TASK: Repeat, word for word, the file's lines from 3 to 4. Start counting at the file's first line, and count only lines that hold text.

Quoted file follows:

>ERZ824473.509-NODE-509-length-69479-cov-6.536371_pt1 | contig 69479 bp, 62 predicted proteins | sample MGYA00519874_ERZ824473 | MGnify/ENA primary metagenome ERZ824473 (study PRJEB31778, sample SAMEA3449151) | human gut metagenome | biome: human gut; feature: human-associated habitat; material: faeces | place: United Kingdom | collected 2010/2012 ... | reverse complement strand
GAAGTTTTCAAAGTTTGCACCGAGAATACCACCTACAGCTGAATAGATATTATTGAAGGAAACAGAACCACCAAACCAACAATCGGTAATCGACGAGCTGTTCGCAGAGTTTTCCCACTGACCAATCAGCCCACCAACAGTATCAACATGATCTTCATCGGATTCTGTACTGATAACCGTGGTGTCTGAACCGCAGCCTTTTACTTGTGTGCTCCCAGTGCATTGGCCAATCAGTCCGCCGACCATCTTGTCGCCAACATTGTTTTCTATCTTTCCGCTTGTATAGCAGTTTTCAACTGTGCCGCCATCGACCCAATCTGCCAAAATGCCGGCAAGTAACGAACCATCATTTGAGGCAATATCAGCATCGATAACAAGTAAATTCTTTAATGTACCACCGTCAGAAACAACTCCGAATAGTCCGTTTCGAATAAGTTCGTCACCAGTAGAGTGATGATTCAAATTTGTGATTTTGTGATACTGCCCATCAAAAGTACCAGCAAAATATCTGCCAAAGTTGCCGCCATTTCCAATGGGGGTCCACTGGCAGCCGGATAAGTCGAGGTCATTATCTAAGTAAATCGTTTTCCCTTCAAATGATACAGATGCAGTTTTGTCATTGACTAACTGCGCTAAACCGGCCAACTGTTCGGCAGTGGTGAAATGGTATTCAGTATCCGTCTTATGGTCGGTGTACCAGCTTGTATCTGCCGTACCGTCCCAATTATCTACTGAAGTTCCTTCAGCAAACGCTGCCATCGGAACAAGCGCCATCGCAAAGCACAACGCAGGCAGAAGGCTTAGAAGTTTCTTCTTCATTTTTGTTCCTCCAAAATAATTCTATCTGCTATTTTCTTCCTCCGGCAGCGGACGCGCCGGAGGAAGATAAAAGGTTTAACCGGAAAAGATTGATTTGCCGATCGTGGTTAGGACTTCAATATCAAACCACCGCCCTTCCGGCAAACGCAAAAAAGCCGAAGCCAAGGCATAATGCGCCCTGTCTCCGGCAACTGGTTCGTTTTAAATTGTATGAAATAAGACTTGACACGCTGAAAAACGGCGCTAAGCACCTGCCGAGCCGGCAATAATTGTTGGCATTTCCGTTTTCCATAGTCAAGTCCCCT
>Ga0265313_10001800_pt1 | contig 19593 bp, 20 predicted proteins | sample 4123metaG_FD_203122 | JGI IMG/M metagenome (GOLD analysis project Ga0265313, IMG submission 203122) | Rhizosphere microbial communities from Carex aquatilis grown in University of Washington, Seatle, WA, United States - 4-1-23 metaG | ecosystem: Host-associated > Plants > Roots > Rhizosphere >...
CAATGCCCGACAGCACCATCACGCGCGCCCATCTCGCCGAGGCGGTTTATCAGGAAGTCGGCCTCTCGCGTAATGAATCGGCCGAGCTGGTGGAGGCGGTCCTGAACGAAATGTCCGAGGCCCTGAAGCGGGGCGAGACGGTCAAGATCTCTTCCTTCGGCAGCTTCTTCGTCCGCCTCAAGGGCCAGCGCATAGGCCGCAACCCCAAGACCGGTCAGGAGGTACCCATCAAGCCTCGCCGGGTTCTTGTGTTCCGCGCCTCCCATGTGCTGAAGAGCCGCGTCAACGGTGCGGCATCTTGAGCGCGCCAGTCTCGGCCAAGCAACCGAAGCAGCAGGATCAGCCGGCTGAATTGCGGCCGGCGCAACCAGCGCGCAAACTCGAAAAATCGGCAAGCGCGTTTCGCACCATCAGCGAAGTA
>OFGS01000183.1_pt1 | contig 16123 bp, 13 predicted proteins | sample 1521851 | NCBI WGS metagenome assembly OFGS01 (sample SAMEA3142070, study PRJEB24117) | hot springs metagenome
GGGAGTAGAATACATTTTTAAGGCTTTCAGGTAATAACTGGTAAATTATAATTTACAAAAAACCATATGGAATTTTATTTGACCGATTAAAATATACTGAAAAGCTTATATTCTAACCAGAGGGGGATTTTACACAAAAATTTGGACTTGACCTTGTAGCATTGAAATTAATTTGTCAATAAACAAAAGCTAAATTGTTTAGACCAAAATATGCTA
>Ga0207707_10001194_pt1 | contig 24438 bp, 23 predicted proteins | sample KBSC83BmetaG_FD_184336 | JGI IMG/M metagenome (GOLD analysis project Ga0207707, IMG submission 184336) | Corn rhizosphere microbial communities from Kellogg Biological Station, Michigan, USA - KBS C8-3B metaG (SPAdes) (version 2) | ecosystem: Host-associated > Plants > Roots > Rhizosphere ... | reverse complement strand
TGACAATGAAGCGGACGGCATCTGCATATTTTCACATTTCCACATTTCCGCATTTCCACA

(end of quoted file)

>Ga0265313_10001800_pt1 | contig 19593 bp, 20 predicted proteins | sample 4123metaG_FD_203122 | JGI IMG/M metagenome (GOLD analysis project Ga0265313, IMG submission 203122) | Rhizosphere microbial communities from Carex aquatilis grown in University of Washington, Seatle, WA, United States - 4-1-23 metaG | ecosystem: Host-associated > Plants > Roots > Rhizosphere >...
CAATGCCCGACAGCACCATCACGCGCGCCCATCTCGCCGAGGCGGTTTATCAGGAAGTCGGCCTCTCGCGTAATGAATCGGCCGAGCTGGTGGAGGCGGTCCTGAACGAAATGTCCGAGGCCCTGAAGCGGGGCGAGACGGTCAAGATCTCTTCCTTCGGCAGCTTCTTCGTCCGCCTCAAGGGCCAGCGCATAGGCCGCAACCCCAAGACCGGTCAGGAGGTACCCATCAAGCCTCGCCGGGTTCTTGTGTTCCGCGCCTCCCATGTGCTGAAGAGCCGCGTCAACGGTGCGGCATCTTGAGCGCGCCAGTCTCGGCCAAGCAACCGAAGCAGCAGGATCAGCCGGCTGAATTGCGGCCGGCGCAACCAGCGCGCAAACTCGAAAAATCGGCAAGCGCGTTTCGCACCATCAGCGAAGTA